Agricultural land use per person

Agricultural land per person over the long-term

The visualisation shows the change in the average agricultural land use (which is the sum of cropland and grazing area) per person over the long-term (since 10,000 BC), measured in hectares per person.

Agricultural land per person over the near-term

If we extend our land coverage above from arable land use to total agricultural land (which is the sum of arable, permanent crops and pastures and meadows), we still see overall declines in land per person but with different rates and patterns of reduction. Overall, we see that agricultural land per person is higher than that of arable land. At the global level, per capita agricultural land use is now less than half its value in 1961.

Africa in particular has seen dramatic reductions in agricultural land per person - now less than one-third of per capita land 50 years ago. The Americas (North and South) and Africa have notably higher per capita agricultural land use relative to Europe and Asia.

Land use by crop

In the chart here we see the global area of land use in agriculture by major crop types, from 1961 to 2014. Overall, we see that the majority of our arable land is used for cereal production; this has grown from around 650 to 720 million hectares (an area roughly twice the size of Germany) over this period. The total land area used for coarse grains has remained approximately constant over this 50 year period, and is the 2nd largest user of arable land.

The most dramatic increase in land allocation is in the production of oilcrops. Total land area used for oilcrop production has increased almost 3-fold since 1961-- an area just short of the size of Mexico. All other crop types take up less than 100 million hectares of global area.

Land use by food type

The amount of land required to produce food has wide variations depending on the product--this is especially true when differentiating crops and animal products. In the chart here we have plotted the average land required (sometimes termed the "land footprint") to produce one gram of protein across a range of food types.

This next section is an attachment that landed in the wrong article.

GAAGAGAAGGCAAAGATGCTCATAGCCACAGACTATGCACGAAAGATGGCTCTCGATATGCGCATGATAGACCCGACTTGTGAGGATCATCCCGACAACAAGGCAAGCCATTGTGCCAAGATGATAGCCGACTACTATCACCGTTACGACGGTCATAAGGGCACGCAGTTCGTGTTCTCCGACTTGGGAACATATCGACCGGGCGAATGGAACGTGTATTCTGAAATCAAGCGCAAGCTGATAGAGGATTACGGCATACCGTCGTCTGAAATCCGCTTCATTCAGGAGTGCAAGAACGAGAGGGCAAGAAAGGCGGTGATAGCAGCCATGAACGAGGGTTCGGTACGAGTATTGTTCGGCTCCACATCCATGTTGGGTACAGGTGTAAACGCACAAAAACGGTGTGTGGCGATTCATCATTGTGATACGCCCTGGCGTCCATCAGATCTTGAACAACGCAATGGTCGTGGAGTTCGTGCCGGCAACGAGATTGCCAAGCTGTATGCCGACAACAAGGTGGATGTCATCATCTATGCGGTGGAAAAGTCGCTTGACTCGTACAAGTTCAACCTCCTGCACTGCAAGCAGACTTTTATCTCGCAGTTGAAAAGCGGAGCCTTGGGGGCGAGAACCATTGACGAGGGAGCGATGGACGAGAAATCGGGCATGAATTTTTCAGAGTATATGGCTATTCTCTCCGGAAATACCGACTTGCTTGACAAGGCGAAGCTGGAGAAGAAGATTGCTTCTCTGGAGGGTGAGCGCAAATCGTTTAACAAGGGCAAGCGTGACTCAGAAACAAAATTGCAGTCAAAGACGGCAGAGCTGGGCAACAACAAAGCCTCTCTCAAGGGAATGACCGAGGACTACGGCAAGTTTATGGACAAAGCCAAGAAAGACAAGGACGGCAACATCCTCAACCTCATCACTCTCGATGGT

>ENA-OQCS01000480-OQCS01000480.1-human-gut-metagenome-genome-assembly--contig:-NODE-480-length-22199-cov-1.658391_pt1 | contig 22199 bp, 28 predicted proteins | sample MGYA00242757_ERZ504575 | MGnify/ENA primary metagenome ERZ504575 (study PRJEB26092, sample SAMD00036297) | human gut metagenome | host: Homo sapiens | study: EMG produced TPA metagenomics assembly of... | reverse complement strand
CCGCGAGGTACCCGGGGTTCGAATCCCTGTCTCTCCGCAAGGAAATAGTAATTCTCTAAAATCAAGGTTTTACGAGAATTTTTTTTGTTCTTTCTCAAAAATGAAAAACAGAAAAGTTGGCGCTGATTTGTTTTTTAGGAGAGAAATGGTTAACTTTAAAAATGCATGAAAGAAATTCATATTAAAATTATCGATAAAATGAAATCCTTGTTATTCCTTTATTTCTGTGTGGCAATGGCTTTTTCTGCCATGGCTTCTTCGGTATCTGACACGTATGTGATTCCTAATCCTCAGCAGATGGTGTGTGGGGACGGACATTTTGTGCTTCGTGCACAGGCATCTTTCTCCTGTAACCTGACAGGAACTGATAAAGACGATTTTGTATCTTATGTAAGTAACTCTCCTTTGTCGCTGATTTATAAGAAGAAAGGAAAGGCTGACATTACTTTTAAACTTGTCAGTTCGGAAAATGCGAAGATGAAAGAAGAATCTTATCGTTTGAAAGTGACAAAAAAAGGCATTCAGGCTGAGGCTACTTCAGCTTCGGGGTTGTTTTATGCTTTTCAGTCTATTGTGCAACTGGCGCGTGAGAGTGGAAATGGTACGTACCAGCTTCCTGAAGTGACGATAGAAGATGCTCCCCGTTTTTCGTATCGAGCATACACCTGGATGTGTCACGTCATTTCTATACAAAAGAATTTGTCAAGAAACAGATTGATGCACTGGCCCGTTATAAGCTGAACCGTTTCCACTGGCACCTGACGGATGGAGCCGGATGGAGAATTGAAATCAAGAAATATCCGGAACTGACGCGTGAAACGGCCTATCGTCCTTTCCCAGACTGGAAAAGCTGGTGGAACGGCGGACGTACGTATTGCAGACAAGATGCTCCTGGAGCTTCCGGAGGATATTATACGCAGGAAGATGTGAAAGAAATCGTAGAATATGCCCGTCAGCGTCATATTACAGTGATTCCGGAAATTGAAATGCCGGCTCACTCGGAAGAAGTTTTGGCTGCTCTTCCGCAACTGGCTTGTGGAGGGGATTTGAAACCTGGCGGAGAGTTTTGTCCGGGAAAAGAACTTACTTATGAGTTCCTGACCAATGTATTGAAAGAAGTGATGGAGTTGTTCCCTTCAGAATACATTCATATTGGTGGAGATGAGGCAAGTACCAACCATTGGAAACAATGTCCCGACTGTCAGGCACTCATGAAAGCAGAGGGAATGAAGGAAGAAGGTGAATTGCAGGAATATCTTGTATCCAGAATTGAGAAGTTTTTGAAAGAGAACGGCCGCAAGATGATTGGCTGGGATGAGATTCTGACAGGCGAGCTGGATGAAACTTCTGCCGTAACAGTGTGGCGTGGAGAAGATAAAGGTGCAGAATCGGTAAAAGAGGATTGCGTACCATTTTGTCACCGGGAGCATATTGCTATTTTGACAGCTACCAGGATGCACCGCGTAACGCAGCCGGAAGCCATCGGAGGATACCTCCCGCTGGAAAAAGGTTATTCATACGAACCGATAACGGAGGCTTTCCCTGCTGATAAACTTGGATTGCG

At the bottom of the scale, we see that cereal crops typically have a small land impact per unit of protein (although such protein is often lacking in some essential amino acids). At the upper end of the spectrum we find meat products, with the land required for beef or mutton up to 100 times larger than cereals. However, it's important to note the differences in land required across the meat products: poultry and pork have a land footprint 8-10 times lower than that of beef. This means individuals can make notable reductions in the environmental impact of their diets simply by substituting lower-impact meat products for beef or mutton.

Arable land needed per unit of crop production

This visualization shows the index of the arable land area needed to produce an equivalent aggregate of crop production, relative to the land area needed in 1961 i.e. values in 1961 are equal to 1.0. For example, globally in 2014, the index value was 0.3; this means only 30% of the arable land area was needed to produce the same quantity of crops relative to 1961. 70% less land was needed.

This data can be viewed for other countries and regions by selecting 'add country' on the chart.

The crop production index (PIN) is the sum of crop commodities produced (after deductions of quantities used as seed and feed). It is weighted by the commodity prices. The FAO explains the construction of the PIN in detail here.

The idea for this chart is taken from Ausubel, Wernick, and Waggoner (2013).7

The authors write:

A combination of agricultural technologies raised yields, keeping downward pressure on the extent of cropland, sparing land for nature.

Countering the global rise of population and affluence by parents and workers, consumers and farmers restrained the expansion of arable land by changing tastes and lifting yields. The noticeable shrinkage in the extent of cropland as a function of the Crop Production index since 1990 provides encouragement that farmers will continue sparing land.